"Does Your Horse Need Their Teeth Checking?
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"Does Your Horse Need Their Teeth Checking?

Horses
Health & Safety

The one constant about keeping a horse is having a routine whether it's the time you feed in the morning to the way you tack them up to go for a ride. Horses like their “routine” as much as people do and quickly get used to the way things are done. For people it's a great way of not forgetting to do something.

Making a dental check-up part of an annual routine is as important as any other, if not more so because if your horse is suffering from a bad tooth, it will affect their behaviour both when you're in the saddle or on the ground and the reason is because they are in pain.

Horse dentists and vets recommend that a horse has their teeth checked at least every 6 months even if there are no signs of there being anything being wrong. The reason is that if a problem is picked up early enough, the easier it is to treat and the sooner your horse would be made to feel more comfortable.

Typically, there are five steps involved in a dental examination which would help evaluate the condition of your horse's teeth as well as their gums and the overall condition of their mouths. These are as follows:

  • The first step would be to carry out a full oral examination
  • The dentist would then evaluate the condition of your horse's overall mouth and their chewing capabilities
  • The third part of the process would be to evaluate the condition of periodontal tissue (soft gum tissue)
  • Next, an evaluation of teeth and root structures would be carried out
  • Lastly, the dentist would evaluate the overall condition of oral tissue found in your horse's mouth

The Oral Examination

The first step in the process is typically done without a horse having to be sedated because it gives the dentist a clearer picture of the symmetry of their mouth. It also allows them to see if there are any painful areas in the mouth and whether any abnormalities both in the mouth and on the horse's head are forming or have already formed.

Should any abnormalities be found or if a horse's face is not symmetrical and they have any abnormal swellings, there are several reasons why this could be which include the following:

  • A damaged tooth that's started to rot can cause abnormal swellings
  • A cyst has erupted
  • A tumour may be forming – neoplasia
  • The horse may be suffering from sinus issues
  • Trauma to their mouth or head
  • An enlargement of their guttural pouch
  • An enlargement of their lymph nodes
  • A swollen saliva gland
  • Odontogenic cysts which form when teeth are developing

If any swellings or abnormalities are deemed more serious, the dentist would recommend having more in-depth tests carried out which could include X-rays.

Evaluating How a Horse Chews

A horse needs to be able to chew their food well and a certain number of times in order for them to get all the nutrients they need out of it. The dentist would need to check your horse's incisors both the lower and the upper to ensure their bite is level and meet evenly.

Cheek teeth also need to be the correct shape for a horse to be able to chew their food comfortably and if any abnormalities are found these would need to be corrected typically by rasping the teeth to the correct shape.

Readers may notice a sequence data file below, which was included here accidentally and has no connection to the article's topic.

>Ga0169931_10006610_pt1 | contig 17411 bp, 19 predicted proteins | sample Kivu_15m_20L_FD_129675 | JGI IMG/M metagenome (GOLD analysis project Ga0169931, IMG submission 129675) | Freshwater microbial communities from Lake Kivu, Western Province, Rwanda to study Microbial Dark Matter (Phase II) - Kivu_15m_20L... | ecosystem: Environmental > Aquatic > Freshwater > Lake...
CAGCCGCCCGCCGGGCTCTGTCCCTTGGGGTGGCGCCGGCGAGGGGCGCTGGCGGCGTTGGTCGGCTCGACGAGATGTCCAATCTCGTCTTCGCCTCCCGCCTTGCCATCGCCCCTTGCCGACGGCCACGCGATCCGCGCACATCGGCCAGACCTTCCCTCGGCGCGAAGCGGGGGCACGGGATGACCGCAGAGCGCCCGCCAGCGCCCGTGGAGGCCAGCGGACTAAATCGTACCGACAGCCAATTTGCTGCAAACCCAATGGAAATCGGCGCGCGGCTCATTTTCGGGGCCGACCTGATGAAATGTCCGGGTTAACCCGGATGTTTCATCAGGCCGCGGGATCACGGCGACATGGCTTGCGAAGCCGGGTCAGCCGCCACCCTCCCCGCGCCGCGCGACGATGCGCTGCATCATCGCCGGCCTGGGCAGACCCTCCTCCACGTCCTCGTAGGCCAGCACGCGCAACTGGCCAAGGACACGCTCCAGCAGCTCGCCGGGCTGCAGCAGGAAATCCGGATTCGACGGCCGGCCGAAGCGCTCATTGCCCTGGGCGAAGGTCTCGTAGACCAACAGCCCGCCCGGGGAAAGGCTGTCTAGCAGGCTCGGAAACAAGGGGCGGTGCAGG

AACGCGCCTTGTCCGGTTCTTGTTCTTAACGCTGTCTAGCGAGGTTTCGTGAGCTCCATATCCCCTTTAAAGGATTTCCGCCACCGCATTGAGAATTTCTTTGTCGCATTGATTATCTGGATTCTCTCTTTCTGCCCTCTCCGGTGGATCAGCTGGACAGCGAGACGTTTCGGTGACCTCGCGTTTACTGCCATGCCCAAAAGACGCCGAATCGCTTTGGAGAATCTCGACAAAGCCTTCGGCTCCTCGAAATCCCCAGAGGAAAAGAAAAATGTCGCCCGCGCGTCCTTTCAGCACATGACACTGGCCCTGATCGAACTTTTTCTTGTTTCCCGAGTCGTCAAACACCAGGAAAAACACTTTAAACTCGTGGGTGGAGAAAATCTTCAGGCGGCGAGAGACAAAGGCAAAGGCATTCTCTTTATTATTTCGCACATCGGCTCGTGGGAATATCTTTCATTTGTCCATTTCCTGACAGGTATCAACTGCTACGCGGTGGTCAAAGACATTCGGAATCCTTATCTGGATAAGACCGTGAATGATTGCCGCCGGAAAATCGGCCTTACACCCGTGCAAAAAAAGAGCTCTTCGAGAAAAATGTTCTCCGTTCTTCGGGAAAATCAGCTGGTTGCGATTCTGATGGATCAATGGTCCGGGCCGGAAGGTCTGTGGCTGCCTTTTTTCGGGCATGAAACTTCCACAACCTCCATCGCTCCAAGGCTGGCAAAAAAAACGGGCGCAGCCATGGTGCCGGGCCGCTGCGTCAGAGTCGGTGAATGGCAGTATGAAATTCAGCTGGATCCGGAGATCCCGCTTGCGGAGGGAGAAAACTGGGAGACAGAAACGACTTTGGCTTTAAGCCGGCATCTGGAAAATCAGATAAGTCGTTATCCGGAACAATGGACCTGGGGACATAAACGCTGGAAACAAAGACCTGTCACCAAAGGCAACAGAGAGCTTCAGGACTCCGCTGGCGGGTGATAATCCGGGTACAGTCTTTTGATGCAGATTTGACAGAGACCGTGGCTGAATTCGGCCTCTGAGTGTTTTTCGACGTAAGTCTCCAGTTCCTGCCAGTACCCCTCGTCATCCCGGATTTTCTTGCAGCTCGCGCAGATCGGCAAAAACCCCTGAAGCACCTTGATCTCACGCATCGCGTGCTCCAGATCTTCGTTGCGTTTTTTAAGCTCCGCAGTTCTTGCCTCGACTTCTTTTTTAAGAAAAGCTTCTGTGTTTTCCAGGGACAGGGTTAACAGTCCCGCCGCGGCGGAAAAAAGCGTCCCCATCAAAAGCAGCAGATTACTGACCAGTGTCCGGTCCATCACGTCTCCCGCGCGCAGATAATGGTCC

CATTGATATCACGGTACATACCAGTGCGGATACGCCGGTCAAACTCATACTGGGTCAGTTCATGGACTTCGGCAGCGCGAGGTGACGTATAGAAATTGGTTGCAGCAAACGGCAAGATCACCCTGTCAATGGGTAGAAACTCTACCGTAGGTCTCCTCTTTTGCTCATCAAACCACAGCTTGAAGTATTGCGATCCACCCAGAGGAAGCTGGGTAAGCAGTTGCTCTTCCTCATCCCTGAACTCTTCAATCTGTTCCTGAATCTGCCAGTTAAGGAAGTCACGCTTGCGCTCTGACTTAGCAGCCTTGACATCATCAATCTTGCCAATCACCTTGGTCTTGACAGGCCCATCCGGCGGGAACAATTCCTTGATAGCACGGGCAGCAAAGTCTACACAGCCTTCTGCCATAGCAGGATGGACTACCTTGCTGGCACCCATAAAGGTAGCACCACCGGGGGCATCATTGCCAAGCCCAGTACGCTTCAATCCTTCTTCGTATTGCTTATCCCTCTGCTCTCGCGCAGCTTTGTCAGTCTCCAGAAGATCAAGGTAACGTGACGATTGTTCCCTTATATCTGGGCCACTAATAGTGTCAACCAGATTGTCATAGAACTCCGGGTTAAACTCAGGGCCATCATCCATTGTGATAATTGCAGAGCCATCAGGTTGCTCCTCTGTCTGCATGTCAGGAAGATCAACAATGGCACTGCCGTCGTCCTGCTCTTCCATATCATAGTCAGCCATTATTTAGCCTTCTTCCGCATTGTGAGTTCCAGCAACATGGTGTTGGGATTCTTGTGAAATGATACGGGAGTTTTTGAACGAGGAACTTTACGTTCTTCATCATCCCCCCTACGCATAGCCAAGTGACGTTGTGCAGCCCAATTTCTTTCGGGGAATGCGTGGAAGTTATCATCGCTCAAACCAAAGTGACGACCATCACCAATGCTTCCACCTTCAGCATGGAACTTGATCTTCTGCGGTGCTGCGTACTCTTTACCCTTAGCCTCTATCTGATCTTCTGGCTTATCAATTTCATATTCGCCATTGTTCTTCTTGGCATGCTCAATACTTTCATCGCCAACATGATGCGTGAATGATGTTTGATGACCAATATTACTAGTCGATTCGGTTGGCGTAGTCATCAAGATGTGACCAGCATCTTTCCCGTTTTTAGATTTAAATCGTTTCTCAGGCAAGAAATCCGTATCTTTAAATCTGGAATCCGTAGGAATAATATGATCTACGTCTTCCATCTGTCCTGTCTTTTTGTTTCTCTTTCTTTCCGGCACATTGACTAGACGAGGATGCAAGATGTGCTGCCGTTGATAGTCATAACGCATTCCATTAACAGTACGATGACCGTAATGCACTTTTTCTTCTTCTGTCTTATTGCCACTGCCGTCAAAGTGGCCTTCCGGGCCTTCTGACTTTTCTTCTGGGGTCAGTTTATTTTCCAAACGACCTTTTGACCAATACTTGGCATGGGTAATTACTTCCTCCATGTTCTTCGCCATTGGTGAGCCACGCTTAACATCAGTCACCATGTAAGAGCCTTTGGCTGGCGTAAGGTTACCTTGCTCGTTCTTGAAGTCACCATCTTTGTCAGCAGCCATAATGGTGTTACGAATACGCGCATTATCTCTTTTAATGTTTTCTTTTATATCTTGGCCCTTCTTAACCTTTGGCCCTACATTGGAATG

Examining Soft Tissue

The third part of the process involves a thorough examination of your horse's gums (soft tissues) which also includes the following:

  • Tongue
  • Lips
  • Cheeks
  • Mucosa
  • Both the hard and soft palates
  • The gaps between teeth

There are certain obvious abnormalities which a dentist would be able to pick up on during this stage of the examination which include:

  • Bleeding from gums or anywhere else
  • Gingival enlargement
  • Any abnormal swellings and/or growths
  • Ulceration of the mouth
  • Lacerations or abrasions in the mouth

It would be during this part of the process that a dentist would check if there are any retained teeth and if necessary recommend X-rays be taken to get a clearer picture of what is going on before deciding the best course of action.

There are certain other abnormalities the dentist would look for during this stage of the examination which includes the following:

  • Whether a horse pockets food in their teeth – this often leaves them with puffed cheeks which is an obvious sign there might be a problem
  • Swollen gums
  • Bleeding gums
  • Any odd spaces between the teeth
  • Receding gums
  • Bad breath – halitosis
  • An excessive accumulation of tartar on the teeth

The Endodontic Examination

The dentist would take note of the condition of your horse's teeth, their structure and colour. If any abnormalities are found, this could be an indication of a more serious problem going on which could mean further tests and X-rays may be needed to establish the cause. When food gets stuck and builds up between the teeth, it is very good reason for the dentist to want to carry out more tests.

Conclusion

Dentists and vets recommend that horses have their teeth examined at least once every 6 months, even if there are no obvious signs there may be anything wrong. If a horse has a tooth problem, it will affect their behaviour quite dramatically especially should the bit sit on or near a problem tooth. A dentist would carry out a full examination of your horse's mouth before treating them and if necessary might recommend X-rays be carried out on any problematic areas before recommending what should be done to correct the problem.

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